In 2015, DOE created the Office of Technology Transitions to increase the commercialization of DOE's research through increased technology-to-market work throughout the agency. DOE is asking for $8.4 million to support the new office. The proposal also funds the President's new 21st Century Clean Transportation Plan at a mandatory funding level of $1.335 billion to carry out clean energy research and development in the transportation sector; advance biofuels; and establish a facility to study how vehicle automation and connectivity will affect the energy system.

    The budget also greatly increases funding for the Advanced Research Projects Agency – Energy (ARPA-E), which has shown a good track record in successfully funding the development of innovative energy technologies that are not ready for market investment. In line with the agency's original goal to fund ARPA-E at a $1 billion level, the budget request proposes a 72 percent increase in its budget over 2016 enacted levels to $500 million, with the intention to ramp funding up to $1 billion over the next five years.

    The Office of Indian Energy (IE) is shown as having no historical funding as its previous budget came from departmental administration. The budget request for IE is $23 million, which includes a doubling of its budget for technical assistance to $6 million and a continued $12 million in grants for deployment and assistance in setting up energy systems.

    The President’s FY 2017 Energy Efficiency and Renewable Energy budget request for DOE includes the following:

    Renewable energy programs:

    • An 18 percent increase in funding for the Solar Energy program to $285 million, to help the SunShot Initiative achieve its goal of a solar energy price of $0.06/kWh without subsidies by 2020, and to support the DOE's crosscutting goal of grid modernization.
    • A 63 percent increase in funding for the Wind Energy program to $156 million, to support three offshore wind demonstration projects and R&D to achieve $0.167/kWh offshore wind generation by 2020.
    • A 14 percent increase in funding for the Water Power program to $80 million, to continue funding for HydroNEXT, a project that researches and develops ways to increase hydropower on pre-existing dams, water conveyance systems, and streams, as well as research marine and hydrokinetic technologies.
    • A 40 percent increase in funding for the Geothermal Technologies program to $100 million, to fully implement the Frontier Observatory for Research in Geothermal Energy (FORGE), a site that tests innovative geothermal technologies. The request also supports the Subsurface Technology and Engineering RD&D crosscut, an effort to decrease the risks and costs of geothermal development by using lessons learned in other subsurface sectors.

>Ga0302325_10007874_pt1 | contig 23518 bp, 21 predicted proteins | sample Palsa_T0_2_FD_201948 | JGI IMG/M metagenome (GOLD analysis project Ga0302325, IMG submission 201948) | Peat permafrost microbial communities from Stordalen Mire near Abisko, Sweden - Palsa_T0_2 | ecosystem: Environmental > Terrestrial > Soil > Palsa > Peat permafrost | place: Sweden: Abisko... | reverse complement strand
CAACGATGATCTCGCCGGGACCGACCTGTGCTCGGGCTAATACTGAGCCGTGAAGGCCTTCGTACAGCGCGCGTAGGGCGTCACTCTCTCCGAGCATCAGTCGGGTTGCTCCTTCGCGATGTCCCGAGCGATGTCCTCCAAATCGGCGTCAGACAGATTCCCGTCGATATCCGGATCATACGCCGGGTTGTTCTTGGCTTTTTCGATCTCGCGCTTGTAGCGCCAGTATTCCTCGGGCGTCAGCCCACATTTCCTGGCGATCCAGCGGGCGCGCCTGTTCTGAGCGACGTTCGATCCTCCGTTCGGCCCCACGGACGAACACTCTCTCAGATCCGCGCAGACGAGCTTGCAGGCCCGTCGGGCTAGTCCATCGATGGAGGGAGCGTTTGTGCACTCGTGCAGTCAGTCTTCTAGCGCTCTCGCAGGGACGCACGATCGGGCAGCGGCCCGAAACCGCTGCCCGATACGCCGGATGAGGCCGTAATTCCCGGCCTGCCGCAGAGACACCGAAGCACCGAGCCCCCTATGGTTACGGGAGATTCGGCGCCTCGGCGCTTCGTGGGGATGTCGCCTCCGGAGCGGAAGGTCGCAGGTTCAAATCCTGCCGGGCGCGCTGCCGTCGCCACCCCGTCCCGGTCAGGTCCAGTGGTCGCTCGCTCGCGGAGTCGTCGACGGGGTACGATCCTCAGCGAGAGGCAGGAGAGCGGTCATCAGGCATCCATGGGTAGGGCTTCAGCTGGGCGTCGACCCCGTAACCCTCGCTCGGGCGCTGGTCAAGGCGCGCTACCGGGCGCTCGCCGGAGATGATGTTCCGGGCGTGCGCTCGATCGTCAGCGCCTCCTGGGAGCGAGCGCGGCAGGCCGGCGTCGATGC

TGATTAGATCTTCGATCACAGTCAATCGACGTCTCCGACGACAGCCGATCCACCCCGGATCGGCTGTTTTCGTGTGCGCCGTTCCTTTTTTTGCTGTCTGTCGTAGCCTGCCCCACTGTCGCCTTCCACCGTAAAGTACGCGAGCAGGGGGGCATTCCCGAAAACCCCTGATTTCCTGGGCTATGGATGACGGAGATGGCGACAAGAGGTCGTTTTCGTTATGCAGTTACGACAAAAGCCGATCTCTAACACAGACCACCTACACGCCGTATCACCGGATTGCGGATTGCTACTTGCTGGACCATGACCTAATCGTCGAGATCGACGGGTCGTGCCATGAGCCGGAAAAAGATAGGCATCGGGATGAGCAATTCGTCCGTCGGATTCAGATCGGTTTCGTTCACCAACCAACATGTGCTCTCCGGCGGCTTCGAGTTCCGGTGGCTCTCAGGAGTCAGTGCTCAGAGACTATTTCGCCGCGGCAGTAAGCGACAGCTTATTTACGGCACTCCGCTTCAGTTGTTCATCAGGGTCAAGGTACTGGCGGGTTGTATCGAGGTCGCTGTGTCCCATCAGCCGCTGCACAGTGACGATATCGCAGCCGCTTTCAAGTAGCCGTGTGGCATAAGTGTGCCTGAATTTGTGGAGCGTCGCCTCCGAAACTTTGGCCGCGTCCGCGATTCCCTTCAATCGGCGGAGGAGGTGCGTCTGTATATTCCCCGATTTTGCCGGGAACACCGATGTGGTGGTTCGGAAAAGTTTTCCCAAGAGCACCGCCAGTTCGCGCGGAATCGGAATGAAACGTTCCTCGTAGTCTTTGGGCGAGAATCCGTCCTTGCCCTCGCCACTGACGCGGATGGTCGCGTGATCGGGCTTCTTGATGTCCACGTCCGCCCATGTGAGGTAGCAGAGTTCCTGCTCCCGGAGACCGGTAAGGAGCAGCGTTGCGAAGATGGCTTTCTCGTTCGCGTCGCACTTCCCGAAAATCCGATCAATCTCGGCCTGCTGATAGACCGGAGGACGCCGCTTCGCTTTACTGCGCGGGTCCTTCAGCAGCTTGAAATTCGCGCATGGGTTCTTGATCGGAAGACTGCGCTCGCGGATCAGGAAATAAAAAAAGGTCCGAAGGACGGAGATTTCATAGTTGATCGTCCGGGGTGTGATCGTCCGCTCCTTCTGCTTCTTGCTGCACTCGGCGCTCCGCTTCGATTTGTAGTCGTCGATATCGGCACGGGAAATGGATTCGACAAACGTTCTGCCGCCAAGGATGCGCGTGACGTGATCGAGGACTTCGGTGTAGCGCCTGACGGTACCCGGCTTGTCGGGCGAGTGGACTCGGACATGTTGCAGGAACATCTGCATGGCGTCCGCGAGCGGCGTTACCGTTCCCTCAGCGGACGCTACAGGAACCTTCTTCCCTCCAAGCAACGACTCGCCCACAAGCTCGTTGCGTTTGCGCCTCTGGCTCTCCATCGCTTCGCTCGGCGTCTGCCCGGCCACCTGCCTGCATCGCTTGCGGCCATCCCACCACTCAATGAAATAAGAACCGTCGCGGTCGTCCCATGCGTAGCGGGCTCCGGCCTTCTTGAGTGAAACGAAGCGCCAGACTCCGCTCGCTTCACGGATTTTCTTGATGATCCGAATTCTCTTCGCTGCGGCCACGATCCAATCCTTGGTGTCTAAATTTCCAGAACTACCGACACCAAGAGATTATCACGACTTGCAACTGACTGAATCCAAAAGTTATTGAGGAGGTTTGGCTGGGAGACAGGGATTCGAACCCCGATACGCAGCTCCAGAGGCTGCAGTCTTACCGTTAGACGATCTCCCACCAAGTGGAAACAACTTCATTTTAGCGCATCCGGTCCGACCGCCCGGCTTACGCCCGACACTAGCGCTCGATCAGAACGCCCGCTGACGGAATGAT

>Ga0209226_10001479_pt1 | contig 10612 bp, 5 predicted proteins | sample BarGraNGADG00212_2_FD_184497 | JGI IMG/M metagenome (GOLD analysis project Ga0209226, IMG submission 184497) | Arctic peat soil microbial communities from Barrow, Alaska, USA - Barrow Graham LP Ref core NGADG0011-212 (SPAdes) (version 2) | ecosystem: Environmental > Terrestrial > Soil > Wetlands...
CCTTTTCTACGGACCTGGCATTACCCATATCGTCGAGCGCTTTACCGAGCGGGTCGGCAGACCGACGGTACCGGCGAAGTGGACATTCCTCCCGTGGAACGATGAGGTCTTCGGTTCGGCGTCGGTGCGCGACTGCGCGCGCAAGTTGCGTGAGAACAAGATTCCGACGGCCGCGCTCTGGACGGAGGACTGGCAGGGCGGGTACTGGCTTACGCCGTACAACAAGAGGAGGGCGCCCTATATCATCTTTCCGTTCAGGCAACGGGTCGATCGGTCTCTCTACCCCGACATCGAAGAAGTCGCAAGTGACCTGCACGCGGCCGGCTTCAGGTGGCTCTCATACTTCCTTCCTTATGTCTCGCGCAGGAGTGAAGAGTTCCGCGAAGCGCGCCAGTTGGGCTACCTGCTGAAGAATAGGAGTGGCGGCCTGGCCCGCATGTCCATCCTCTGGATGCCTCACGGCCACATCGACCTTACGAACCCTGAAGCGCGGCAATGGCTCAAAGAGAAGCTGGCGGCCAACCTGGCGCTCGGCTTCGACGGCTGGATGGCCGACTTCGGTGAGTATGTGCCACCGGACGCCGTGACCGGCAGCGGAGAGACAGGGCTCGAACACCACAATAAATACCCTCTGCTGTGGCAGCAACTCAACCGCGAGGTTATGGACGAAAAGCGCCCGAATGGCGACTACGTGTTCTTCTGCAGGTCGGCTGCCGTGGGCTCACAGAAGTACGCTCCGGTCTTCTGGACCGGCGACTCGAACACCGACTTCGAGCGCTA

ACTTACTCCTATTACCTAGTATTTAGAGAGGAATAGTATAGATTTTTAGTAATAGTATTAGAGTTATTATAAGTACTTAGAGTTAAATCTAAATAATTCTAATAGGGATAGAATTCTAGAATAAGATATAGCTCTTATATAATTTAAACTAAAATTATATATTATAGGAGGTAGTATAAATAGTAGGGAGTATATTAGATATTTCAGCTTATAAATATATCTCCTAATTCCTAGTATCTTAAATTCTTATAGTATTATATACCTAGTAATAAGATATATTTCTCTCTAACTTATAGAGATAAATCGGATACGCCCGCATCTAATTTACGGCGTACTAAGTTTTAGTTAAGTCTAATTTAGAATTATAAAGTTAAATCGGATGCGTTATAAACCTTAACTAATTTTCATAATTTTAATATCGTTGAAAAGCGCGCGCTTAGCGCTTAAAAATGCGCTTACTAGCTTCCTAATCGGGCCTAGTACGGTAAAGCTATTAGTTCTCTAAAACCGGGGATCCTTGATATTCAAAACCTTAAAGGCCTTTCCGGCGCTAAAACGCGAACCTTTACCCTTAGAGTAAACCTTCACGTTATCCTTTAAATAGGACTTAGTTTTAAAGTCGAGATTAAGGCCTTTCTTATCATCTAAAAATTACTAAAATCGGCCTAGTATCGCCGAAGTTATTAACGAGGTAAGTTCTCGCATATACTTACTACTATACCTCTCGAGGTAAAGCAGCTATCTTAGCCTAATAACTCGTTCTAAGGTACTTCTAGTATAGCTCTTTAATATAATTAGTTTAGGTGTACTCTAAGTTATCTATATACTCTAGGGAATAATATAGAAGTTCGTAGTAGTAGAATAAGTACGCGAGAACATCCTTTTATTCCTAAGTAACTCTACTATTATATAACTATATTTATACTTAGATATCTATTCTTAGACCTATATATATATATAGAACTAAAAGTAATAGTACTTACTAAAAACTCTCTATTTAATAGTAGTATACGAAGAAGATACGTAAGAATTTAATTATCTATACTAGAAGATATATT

Sustainable transportation programs:

    • A 5 percent increase in funding for the Hydrogen and Fuel Cell Technologies program to $106 million, which will focus on cutting the cost of fuel cells used in the transportation sector to $40/kWh, and increasing their durability to 5,000 hours (equal to 150,000 miles), by 2020. The request also supports efforts to more cheaply source hydrogen from renewable resources.
    • A 51 percent increase in funding for the Vehicle Technologies program to $469 million, in support of the "EV Everywhere Grand Challenge" to cut the combined cost of battery and electric drive systems in electric vehicles by up to 50 percent by 2022. The proposed budget supports research in battery storage, advanced power electronics and electric drive R&D; studying lightweight materials and manufacturing processes for the Advanced Materials crosscut; and a new "Transportation as a System" initiative to research system-level energy efficiency opportunities in vehicles.
    • A 24 percent increase for the Bioenergy Technologies program to $279 million, to develop advanced cellulosic and algal-based gasoline, jet and diesel fuel (i.e., non-food sourced "drop-in" biofuels) at a price of $3 per gallon gasoline equivalent (gge). The funding will also support a competition to create demonstration projects for advanced biofuels.

    Energy efficiency programs:

    • A 23 percent increase for the Weatherization and Intergovernmental Assistance Program to $326 million, to fund low-income weatherization services for about 35,700 homes in FY 2017, and to support the State Energy Program, which will help state and local government facilities and operations share best practices to decrease their annual energy use two percent by 2020.